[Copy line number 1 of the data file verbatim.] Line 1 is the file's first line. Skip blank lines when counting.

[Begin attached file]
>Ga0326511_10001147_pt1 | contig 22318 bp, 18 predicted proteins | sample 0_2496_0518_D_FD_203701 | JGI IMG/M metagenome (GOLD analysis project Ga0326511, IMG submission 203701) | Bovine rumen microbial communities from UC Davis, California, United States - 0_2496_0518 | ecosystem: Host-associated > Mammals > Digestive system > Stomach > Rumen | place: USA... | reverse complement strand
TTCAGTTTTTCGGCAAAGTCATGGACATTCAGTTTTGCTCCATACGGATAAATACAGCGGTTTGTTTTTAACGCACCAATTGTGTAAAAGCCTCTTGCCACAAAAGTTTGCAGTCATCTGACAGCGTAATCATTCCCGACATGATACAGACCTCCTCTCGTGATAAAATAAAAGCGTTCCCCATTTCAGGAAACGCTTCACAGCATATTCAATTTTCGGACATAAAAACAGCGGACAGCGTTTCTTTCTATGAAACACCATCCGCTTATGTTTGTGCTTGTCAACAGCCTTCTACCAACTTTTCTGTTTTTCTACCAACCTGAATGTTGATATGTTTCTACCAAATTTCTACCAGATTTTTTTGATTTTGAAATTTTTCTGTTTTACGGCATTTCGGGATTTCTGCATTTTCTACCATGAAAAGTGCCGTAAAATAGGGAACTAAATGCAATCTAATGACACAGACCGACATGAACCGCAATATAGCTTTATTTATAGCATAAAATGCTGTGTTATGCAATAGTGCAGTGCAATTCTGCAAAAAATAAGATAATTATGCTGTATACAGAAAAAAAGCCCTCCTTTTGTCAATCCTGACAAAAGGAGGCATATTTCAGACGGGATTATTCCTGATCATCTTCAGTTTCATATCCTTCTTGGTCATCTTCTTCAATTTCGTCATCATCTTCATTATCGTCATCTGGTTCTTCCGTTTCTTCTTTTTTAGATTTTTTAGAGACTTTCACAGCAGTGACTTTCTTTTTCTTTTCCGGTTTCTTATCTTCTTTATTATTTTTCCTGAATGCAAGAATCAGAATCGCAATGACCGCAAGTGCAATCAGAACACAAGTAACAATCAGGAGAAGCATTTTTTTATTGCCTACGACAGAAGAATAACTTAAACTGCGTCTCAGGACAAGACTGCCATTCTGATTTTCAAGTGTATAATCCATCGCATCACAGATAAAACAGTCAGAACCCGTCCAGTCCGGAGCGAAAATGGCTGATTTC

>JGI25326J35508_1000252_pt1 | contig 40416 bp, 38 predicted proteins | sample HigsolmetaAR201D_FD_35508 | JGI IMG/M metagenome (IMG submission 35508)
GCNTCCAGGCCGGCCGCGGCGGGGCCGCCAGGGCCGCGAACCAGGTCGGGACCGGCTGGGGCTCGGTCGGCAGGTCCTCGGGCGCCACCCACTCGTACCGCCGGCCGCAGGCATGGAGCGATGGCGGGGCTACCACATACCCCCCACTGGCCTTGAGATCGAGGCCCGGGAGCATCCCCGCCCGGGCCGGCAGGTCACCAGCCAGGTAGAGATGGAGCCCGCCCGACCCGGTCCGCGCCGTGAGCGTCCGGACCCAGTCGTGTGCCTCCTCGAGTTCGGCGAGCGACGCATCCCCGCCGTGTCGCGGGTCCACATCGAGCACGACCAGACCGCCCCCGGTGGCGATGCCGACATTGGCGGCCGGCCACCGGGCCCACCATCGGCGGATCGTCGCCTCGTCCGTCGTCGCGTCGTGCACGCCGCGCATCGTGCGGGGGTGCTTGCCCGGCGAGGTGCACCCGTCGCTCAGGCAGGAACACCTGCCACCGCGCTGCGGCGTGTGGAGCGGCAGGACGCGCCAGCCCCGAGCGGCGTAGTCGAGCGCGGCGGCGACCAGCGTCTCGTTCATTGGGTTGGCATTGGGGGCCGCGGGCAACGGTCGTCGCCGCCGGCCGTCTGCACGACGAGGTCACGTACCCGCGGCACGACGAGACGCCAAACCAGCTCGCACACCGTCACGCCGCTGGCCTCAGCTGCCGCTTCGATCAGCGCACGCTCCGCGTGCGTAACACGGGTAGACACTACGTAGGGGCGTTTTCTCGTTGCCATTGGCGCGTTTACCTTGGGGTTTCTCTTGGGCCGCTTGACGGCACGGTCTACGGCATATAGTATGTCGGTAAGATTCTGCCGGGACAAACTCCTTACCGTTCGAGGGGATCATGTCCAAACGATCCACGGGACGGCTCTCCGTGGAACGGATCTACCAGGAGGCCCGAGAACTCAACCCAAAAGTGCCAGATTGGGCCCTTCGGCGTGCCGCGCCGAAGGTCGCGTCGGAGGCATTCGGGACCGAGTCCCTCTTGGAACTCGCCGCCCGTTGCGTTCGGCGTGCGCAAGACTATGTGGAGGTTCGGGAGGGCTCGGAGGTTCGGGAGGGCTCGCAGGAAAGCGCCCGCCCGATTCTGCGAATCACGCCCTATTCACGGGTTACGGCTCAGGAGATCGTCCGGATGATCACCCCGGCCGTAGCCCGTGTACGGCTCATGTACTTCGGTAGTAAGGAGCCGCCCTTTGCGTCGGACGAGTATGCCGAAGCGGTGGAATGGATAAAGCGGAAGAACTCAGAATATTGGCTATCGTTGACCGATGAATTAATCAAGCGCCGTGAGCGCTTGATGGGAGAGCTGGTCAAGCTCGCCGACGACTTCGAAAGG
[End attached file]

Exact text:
>Ga0326511_10001147_pt1 | contig 22318 bp, 18 predicted proteins | sample 0_2496_0518_D_FD_203701 | JGI IMG/M metagenome (GOLD analysis project Ga0326511, IMG submission 203701) | Bovine rumen microbial communities from UC Davis, California, United States - 0_2496_0518 | ecosystem: Host-associated > Mammals > Digestive system > Stomach > Rumen | place: USA... | reverse complement strand